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Space F!ght - Sci-Fi Rating: 3-5 out of 5 An intriguing mix of electronic and acoustic sounds.

Space F!ght

“Sci-Fi”

(Wave Folder Records).

Space F!ght are a multi media collective who have been described as “part band, part installation”.  They were founded by composer and electronics artist Radek Rudnicki with the main interest for jazz listeners coming from the presence of Roller Trio saxophonist James Mainwaring within the band’s ranks. On this recording the collective also includes American trumpeter Matt Postle who Space F!ght describe as their “secret weapon”, last seen in the UK with his own Fat Face Trio. Guitarist Tom Adams comes to the group from a rock/ambient/film music background and Sci-Fi also includes the voice of Anna Edgington who has worked in the fields of both contemporary classical and electronic music. Visual artist Jakub Hader is a vital part of Space F!ght’s live shows which see the instrumentalists interacting with Hader’s immersive 3D visuals. The beats on “Sci-Fi” are realised electronically by Rudnicki but live shows also include the percussion and electronics of Enrico Bertelli.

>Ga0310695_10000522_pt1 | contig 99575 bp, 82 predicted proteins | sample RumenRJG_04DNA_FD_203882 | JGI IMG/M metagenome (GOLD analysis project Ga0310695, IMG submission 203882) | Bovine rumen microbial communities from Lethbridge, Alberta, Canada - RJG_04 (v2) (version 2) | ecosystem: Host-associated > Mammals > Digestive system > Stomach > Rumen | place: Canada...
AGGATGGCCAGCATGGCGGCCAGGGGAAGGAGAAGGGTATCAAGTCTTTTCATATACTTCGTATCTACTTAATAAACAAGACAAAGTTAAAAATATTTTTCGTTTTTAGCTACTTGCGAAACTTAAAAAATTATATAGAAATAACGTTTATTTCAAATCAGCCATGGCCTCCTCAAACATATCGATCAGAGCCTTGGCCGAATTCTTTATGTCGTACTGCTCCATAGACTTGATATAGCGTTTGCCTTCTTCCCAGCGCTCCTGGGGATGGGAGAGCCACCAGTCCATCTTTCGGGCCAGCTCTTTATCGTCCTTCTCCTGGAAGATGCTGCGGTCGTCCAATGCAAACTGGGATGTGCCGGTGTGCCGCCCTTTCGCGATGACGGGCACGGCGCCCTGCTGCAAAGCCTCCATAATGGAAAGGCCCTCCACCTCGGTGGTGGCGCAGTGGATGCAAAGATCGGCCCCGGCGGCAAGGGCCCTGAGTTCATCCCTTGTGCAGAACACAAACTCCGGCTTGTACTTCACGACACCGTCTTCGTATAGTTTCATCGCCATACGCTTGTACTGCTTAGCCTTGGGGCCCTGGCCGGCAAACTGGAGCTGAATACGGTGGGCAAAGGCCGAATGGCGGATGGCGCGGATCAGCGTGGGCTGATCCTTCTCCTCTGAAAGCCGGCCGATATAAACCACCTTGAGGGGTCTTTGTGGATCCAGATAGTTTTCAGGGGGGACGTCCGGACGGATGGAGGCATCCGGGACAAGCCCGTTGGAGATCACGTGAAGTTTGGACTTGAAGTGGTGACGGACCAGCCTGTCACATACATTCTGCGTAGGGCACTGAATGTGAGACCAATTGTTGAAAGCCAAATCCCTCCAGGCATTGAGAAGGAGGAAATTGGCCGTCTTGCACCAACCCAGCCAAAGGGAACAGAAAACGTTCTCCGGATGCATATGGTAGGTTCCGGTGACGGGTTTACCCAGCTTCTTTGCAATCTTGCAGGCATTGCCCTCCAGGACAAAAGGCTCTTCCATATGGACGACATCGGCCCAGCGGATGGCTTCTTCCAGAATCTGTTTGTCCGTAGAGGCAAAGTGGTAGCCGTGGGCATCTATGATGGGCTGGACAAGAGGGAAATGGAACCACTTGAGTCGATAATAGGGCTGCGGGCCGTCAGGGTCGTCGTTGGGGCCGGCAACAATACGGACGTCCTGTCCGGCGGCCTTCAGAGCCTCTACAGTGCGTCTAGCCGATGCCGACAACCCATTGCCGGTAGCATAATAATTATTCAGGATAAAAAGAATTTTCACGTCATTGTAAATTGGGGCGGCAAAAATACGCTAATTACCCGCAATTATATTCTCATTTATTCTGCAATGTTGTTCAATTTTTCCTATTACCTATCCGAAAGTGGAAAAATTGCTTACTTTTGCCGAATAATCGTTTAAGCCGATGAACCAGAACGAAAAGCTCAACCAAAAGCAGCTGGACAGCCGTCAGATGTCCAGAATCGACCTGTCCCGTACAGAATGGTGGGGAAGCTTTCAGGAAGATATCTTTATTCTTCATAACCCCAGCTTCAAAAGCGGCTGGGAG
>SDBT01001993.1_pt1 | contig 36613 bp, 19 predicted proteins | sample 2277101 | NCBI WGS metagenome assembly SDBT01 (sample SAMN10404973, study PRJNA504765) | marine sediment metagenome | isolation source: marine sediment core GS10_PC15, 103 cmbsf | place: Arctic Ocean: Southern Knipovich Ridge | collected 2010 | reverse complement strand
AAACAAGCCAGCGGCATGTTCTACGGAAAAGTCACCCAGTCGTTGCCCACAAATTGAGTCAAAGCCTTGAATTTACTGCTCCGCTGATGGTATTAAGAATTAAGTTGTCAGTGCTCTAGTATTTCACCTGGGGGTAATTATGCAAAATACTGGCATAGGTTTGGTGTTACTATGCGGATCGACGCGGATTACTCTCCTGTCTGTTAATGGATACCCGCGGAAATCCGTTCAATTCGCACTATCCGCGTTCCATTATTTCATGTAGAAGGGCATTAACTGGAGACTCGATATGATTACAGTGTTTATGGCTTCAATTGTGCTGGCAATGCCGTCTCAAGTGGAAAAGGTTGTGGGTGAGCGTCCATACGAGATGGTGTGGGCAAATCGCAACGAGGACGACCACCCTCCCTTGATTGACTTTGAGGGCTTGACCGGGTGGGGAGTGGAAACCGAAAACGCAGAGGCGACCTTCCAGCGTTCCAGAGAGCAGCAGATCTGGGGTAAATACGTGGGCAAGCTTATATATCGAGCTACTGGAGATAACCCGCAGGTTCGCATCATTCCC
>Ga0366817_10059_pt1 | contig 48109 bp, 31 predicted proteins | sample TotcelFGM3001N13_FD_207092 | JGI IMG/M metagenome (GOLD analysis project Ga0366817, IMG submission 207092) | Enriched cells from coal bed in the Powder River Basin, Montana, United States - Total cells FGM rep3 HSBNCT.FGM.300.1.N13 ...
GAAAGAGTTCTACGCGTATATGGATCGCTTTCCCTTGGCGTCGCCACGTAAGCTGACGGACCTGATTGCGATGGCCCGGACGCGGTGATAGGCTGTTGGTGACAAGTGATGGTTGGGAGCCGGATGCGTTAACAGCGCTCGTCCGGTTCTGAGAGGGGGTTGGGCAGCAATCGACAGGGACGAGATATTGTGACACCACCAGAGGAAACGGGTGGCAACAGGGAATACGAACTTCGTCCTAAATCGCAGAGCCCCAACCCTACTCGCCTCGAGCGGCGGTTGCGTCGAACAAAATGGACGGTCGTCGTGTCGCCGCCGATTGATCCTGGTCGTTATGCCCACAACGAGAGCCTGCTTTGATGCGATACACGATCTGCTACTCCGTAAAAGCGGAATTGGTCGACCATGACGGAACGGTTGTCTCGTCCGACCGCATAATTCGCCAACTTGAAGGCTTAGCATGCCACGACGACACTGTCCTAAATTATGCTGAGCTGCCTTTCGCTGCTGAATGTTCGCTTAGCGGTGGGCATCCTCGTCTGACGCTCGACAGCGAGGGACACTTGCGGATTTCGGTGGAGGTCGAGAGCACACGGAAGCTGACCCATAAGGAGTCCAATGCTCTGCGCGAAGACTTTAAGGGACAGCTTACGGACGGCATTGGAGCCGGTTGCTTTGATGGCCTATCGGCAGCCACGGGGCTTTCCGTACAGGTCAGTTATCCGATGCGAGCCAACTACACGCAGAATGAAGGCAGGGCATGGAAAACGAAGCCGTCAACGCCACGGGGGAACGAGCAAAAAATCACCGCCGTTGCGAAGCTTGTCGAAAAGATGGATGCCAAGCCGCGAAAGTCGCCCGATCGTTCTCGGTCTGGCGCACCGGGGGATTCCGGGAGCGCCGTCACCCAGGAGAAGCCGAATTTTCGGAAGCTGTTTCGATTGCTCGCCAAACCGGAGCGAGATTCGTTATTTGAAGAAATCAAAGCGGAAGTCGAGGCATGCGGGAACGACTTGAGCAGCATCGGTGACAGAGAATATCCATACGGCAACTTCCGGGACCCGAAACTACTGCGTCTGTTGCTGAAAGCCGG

The group’s live shows are structured around a visual narrative to which the musicians respond and vice versa, Hader’s visuals are in turn patched to respond to the instrumental sounds. Thus acoustic instruments blend with glitchy electronica and ambient guitar noise as the group attempt to match human feeling with modern musical technology with live looping, sampling and processing representing an integral part of the performance. Recent live shows saw the group co-operating with the Stockholm Environment Institute and NASA’s Goddard Institute for Space Studies with ground level ozone data gathered from around the world being utilised to control the visuals and subsequent musical improvisations.

The “Sci-Fi” EP features five compositions by Rudnicki, who also produces. Inevitably the visual aspect is entirely lost despite Hader’s credit on the sleeve. The recording is also inspired by literary sources with the press release citing Isaac Asimov, Philip K. Dick and the Polish author Stanislaw Lem as influences on the group, particularly the Polish born Rudnicki. A quote from Dick’s 1969 novel “Ubik” adorns the sleeve and the words are also intoned by Edgington on the opening track “The Name”. Her semi spoken/whispered vocals are subtly treated with a touch of echo and the piece also features glitchy, heavy duty electronic beats, spidery guitar and alternately baleful/belligerent improvised tenor sax.